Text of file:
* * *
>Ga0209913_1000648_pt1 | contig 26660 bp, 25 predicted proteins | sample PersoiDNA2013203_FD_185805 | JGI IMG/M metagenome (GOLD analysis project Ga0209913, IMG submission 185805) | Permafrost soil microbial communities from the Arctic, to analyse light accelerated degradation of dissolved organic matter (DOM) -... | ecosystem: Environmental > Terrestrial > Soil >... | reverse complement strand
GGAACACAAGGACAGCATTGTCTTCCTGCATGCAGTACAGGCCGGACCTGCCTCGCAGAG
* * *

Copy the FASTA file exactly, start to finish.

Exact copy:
>Ga0209913_1000648_pt1 | contig 26660 bp, 25 predicted proteins | sample PersoiDNA2013203_FD_185805 | JGI IMG/M metagenome (GOLD analysis project Ga0209913, IMG submission 185805) | Permafrost soil microbial communities from the Arctic, to analyse light accelerated degradation of dissolved organic matter (DOM) -... | ecosystem: Environmental > Terrestrial > Soil >... | reverse complement strand
GGAACACAAGGACAGCATTGTCTTCCTGCATGCAGTACAGGCCGGACCTGCCTCGCAGAG